This morning, by chance, by grace, I remembered again why I am a Catholic. I can hear the chorus: More than 80 posts in 10 weeks about YIM Catholic and you can’t remember? Dear Webster, Are you losing your mind?! The short answer to which is, there’s remembering and there’s remembering.
Jesus tells us that unless we become like little children, we’re going to have trouble storming the gates of heaven. Problem is, we all become “adults” in the faith so fast, even us converts. Everything gets old. Routine sets in. But this morning I was a child again, thanks to my never-failing friend Ferde.
At St. Mary Star of the Sea in Beverly, we have three regular adult altar servers for morning mass, but one is in her ninth month of pregnancy and another recently broke her arm. So Frank, the third morning server, suggested that Ferde and occasionally Webster fill in. This means training for Webster, so this morning, Ferde—who usually serves only for funerals and other special occasions, why waste his talents as a lector?—walked me through Altar Server 101: where everything is kept in the sacristy, where to set it in the sanctuary, when to light the candles and turn on the overhead lights, and so on.
Then, and this was the beauty part, to watch Ferde closely while he went through his paces during mass, I sat on the Epistle side of the nave, not in the sixth row on the Gospel side, where I routinely sit. Here, closer to St. Joseph (left), I had a better angle on the action.
The freshness, the beauty, the naked thrill of learning to be a Catholic all came back to me, in a series of flashbacks to my first days in this church when, even before I entered RCIA, I sat on this side of the nave—until my troubles with Fr. Charles’s accent sent me over under the pulpit, where I could more easily read his lips.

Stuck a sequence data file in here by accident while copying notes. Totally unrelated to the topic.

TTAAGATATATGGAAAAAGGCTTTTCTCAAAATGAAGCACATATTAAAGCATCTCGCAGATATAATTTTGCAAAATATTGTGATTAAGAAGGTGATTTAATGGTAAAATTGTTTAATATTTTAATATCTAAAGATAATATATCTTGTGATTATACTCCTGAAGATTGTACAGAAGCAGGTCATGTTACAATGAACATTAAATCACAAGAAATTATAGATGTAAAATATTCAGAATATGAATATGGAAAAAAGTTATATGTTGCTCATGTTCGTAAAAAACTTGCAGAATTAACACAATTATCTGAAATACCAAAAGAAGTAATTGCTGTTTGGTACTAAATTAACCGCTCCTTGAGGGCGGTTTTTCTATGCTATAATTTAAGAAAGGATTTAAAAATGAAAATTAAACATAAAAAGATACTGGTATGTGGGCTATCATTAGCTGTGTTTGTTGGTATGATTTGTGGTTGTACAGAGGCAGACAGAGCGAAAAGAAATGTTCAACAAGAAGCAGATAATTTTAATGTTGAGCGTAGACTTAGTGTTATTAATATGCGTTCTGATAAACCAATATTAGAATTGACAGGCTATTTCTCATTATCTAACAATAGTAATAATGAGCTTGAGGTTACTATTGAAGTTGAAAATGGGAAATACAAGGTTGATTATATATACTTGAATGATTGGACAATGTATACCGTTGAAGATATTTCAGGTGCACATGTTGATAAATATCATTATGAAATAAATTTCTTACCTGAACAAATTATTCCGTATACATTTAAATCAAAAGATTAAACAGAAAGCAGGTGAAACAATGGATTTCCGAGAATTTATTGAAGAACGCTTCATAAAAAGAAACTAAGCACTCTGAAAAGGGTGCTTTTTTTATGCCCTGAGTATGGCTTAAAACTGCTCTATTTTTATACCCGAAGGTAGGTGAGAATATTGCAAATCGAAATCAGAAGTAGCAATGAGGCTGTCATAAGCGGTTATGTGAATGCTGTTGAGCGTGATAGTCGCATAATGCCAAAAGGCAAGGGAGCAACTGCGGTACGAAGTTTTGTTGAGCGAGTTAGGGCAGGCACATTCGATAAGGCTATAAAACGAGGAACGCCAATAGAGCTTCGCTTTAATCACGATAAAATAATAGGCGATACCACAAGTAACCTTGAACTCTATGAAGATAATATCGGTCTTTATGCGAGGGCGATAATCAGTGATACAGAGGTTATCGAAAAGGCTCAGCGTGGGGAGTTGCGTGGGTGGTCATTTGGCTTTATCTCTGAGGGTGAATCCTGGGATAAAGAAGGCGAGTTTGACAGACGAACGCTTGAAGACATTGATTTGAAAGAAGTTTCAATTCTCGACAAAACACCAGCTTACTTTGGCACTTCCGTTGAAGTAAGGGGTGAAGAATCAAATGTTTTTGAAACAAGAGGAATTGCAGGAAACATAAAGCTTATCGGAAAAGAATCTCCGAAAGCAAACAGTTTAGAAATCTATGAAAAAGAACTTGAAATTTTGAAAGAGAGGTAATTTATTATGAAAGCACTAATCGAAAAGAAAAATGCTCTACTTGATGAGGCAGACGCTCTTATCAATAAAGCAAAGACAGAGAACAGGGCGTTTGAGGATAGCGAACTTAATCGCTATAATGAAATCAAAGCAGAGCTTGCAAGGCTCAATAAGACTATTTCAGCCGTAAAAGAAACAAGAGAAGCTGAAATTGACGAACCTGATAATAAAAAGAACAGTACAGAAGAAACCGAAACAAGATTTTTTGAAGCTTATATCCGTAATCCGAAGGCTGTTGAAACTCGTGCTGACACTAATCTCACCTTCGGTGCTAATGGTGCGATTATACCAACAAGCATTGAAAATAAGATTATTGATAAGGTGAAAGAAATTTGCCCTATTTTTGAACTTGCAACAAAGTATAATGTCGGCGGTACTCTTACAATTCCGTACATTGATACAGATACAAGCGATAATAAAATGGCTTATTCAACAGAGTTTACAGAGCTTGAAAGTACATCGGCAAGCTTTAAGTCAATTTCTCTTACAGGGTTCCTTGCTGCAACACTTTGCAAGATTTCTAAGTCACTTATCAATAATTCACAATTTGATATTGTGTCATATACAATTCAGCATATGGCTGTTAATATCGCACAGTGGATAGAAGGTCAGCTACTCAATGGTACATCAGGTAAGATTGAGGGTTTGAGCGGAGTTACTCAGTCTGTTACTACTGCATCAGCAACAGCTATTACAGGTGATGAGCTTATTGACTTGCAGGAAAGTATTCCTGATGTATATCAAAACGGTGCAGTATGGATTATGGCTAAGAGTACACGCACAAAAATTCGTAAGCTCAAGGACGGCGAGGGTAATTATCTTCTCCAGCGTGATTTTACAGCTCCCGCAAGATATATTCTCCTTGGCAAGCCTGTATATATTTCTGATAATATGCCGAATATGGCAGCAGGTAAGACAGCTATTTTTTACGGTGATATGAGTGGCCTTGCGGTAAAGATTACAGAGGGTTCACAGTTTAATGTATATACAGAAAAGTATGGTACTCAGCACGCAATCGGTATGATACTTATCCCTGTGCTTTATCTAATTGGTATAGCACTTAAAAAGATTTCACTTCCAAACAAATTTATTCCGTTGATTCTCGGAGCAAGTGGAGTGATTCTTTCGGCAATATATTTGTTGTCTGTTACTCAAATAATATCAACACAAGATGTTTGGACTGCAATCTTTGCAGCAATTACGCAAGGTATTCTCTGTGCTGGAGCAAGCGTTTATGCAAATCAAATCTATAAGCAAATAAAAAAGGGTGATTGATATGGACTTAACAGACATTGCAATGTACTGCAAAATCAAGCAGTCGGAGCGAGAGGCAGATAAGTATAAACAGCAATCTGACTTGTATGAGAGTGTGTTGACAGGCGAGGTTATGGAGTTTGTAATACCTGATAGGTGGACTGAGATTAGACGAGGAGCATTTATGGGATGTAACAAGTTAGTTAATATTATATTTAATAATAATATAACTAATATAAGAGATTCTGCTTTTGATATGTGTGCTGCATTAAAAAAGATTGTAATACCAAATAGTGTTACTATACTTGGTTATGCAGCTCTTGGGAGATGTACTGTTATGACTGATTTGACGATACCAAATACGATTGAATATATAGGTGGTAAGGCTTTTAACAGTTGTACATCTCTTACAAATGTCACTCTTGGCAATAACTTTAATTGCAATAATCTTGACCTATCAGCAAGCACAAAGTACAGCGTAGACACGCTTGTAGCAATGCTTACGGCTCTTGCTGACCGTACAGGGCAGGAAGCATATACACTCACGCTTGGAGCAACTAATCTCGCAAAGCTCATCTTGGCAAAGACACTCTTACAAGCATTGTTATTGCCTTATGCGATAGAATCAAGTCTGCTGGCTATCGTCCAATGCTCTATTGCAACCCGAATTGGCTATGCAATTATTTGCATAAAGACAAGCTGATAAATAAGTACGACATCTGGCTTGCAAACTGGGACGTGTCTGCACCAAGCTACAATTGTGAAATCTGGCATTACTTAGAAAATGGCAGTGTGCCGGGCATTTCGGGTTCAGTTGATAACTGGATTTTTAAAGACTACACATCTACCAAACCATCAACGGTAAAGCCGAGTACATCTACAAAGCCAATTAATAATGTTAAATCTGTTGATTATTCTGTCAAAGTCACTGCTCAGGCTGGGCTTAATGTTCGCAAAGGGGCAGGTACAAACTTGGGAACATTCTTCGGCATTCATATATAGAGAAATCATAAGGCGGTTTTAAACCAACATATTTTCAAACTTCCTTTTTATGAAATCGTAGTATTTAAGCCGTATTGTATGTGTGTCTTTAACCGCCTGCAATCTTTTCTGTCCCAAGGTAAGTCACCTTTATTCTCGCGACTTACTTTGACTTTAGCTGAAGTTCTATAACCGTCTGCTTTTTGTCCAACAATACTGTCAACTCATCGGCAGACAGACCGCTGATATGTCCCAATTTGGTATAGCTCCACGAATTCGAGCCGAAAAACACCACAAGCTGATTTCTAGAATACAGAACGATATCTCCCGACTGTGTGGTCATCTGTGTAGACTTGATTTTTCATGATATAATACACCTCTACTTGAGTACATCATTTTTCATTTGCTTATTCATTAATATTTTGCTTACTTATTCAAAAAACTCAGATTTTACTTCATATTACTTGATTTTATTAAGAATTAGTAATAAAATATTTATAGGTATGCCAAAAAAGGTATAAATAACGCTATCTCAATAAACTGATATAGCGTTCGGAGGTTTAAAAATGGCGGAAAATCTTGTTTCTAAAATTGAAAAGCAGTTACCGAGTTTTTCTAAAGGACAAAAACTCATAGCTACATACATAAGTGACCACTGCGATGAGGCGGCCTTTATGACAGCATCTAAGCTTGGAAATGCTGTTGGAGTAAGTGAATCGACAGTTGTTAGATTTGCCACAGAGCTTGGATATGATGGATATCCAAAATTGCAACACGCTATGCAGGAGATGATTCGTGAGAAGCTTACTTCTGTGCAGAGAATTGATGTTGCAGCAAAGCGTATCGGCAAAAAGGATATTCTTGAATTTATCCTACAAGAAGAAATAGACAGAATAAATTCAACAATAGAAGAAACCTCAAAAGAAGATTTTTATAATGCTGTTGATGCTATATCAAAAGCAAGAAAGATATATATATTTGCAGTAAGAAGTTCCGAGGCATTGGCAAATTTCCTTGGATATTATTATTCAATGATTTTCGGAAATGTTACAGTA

I used to come very early, when the church is dark and only Flo and Frank and two or three others are here, each alone in his or her quiet conversation with God, telling the beads, silently moving the lips. I had come early again this morning, to be schooled by Ferde, and even after the lesson, there were still twenty minutes to go before seven o’clock mass by the time I had settled on the Epistle side. This morning, I felt traces of that predawn stillness I had once felt when I arrived, a newcomer, at six-fifteen or even six o’clock.I pulled out my rosary beads and I remembered: Two years ago, my only experience of the rosary was a memory of joining in with chanting thousands at Lourdes nearly forty years ago. Two years ago, I still thought that the second half of the Hail Mary began “Hail, Mary,” instead of “Holy Mary.” I knew nothing about the Mysteries we are invited to meditate on as we pray. I had yet to memorize the “Hail, Holy Queen” or the “Oh, my Jesus.” But for some reason, on my second or third morning in this church, Father Barnes (left) spoke of the rosary from the pulpit, urged us to say the rosary daily, and said, “If you don’t know how, Google it.”
I Googled it. Then I went to Amazon.com and bought a rosary with wooden beads, something like this one. And I bought a couple of booklets on the rosary, this one, I think, and this one. And I waited excitedly for the UPS driver, the way I once awaited a shipment of Sea Monkeys.
These details don’t really matter. What mattered today—again—was the sudden inrush of innocence I experienced, the joy again of becoming Catholic. When and where did I start to lose that? Definitely by the time I considered myself too busy with an important book project to arrive at mass much more than five minutes before the hour. But probably long before that. By pieces, by tiny pieces.
I have to start coming early to mass again, though I’m sure even this will become old. I’m going to have to start tricking myself somehow. Or making extra efforts. Or somersaulting up the aisle to my pew, while chanting a Hail Mary. I’m not sure what will keep the child inside me alive so that I can continue to live my faith with the joy and purity I once experienced every morning. But I’m going to do my best to figure it out.